Insurance companies owe €241m to hospitals
CASH-STRAPPED hospitals imposing swingeing cuts are owed a massive €241m by private health insurance companies which are using them as a "free overdraft facility", according to the Health Service Executive (HSE).
The money is due to public hospitals, which are already €62m in the red this year, for treating private patients covered by the insurers.
Public hospitals want to be able to bill the insurers for the €75 a night charge, which both public and private patients pay for an overnight bed.
This charge is included in the overall cost of the patient's care, and therefore would not be a matter of dispute, regardless of what other payments the insurer might want to check.
However, the insurers are holding out on paying this charge until they have calculated the patient's entire bill, hitting the hospitals' cash flow.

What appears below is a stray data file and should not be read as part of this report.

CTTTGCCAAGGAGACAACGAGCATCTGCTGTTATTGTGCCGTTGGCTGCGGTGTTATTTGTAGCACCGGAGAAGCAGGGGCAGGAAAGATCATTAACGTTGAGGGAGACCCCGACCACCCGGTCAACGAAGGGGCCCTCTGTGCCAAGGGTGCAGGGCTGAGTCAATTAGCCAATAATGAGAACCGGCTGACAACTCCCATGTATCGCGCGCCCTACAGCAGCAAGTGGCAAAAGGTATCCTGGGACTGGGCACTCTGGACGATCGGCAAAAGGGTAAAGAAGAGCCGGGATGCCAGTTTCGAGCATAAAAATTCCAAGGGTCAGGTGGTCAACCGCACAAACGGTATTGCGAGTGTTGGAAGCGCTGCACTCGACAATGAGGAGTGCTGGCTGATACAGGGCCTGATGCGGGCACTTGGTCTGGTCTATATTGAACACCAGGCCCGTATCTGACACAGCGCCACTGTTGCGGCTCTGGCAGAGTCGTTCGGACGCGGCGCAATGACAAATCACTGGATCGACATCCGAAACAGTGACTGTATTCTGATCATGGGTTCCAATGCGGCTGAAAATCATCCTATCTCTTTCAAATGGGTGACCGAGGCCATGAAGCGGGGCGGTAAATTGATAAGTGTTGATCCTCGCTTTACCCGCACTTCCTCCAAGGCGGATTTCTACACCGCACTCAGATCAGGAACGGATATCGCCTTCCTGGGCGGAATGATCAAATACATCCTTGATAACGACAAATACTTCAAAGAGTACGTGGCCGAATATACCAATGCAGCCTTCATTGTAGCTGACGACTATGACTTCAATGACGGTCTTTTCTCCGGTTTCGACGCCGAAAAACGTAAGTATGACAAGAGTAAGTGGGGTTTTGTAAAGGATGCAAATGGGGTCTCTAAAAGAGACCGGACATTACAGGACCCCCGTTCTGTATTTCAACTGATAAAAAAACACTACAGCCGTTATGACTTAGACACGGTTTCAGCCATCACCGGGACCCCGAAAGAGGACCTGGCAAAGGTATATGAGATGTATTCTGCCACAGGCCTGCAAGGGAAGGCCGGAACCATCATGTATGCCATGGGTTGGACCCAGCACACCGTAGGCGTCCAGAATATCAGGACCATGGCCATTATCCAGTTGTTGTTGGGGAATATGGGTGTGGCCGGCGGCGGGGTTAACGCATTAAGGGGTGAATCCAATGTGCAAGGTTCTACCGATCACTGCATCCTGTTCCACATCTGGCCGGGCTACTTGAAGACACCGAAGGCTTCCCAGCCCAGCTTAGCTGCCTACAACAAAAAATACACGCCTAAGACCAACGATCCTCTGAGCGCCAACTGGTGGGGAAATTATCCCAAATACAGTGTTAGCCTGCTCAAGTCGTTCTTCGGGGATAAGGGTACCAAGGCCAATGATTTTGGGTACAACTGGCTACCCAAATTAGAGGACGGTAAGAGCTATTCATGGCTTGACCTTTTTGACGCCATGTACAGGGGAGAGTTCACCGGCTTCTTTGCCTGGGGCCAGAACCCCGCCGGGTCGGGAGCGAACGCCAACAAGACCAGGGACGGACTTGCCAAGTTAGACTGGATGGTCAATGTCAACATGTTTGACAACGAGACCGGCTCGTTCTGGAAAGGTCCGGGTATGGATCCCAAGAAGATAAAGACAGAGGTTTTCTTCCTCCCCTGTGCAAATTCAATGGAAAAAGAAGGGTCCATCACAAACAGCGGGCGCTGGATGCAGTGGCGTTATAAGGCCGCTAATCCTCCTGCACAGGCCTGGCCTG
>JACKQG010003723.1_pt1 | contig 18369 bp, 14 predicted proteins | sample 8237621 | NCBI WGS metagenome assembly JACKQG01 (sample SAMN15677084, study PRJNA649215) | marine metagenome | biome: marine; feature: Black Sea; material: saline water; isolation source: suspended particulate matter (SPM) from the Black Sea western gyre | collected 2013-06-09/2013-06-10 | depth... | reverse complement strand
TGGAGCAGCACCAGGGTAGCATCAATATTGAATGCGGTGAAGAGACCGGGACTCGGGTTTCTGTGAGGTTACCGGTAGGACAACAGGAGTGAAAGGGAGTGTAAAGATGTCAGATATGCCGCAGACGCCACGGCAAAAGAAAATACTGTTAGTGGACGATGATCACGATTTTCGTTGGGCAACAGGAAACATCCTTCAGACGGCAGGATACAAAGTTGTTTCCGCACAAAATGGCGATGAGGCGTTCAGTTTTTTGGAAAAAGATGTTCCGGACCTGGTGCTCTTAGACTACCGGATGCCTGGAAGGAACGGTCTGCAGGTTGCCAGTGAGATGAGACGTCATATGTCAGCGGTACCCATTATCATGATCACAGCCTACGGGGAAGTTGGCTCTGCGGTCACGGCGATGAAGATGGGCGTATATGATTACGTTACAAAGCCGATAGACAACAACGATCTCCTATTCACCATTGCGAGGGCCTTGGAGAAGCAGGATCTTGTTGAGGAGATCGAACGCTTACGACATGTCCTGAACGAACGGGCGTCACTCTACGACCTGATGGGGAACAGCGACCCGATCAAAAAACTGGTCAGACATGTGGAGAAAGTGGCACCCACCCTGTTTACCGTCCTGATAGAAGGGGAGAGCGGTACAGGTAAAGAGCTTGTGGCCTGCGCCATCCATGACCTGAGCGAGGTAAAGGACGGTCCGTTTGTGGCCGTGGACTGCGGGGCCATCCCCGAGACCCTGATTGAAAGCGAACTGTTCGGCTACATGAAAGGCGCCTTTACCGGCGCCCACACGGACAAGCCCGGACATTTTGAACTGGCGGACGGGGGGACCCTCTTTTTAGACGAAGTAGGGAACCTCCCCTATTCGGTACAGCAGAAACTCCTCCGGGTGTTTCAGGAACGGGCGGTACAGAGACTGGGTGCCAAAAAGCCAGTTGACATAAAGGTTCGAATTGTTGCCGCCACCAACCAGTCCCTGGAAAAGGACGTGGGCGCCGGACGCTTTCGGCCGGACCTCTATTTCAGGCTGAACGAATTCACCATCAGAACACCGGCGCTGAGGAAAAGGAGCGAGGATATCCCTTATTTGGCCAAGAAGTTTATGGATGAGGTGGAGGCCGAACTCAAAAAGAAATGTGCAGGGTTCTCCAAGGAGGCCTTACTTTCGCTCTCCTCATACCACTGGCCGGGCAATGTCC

"If normal credit terms of 30 days applied and the hospital could submit its bills on the patient's discharge, the debt would be around €42m," the HSE said in a briefing document to the committee.
It said it has argued that the statutory charge which everyone must pay should be treated separately by the insurers.
"Hospitals should be allowed to issue their bill on the day of discharge and should be paid within 30 days, perhaps with a standard retention being deducted by the insurance company.
"This retention would ensure that the necessary additional paperwork could be submitted within the agreed time," the HSE insisted.
It said that even with the assistance of an electronic claims system the claims process is onerous and increasingly prevents hospitals being able to bill quickly or collect income in a reasonable time.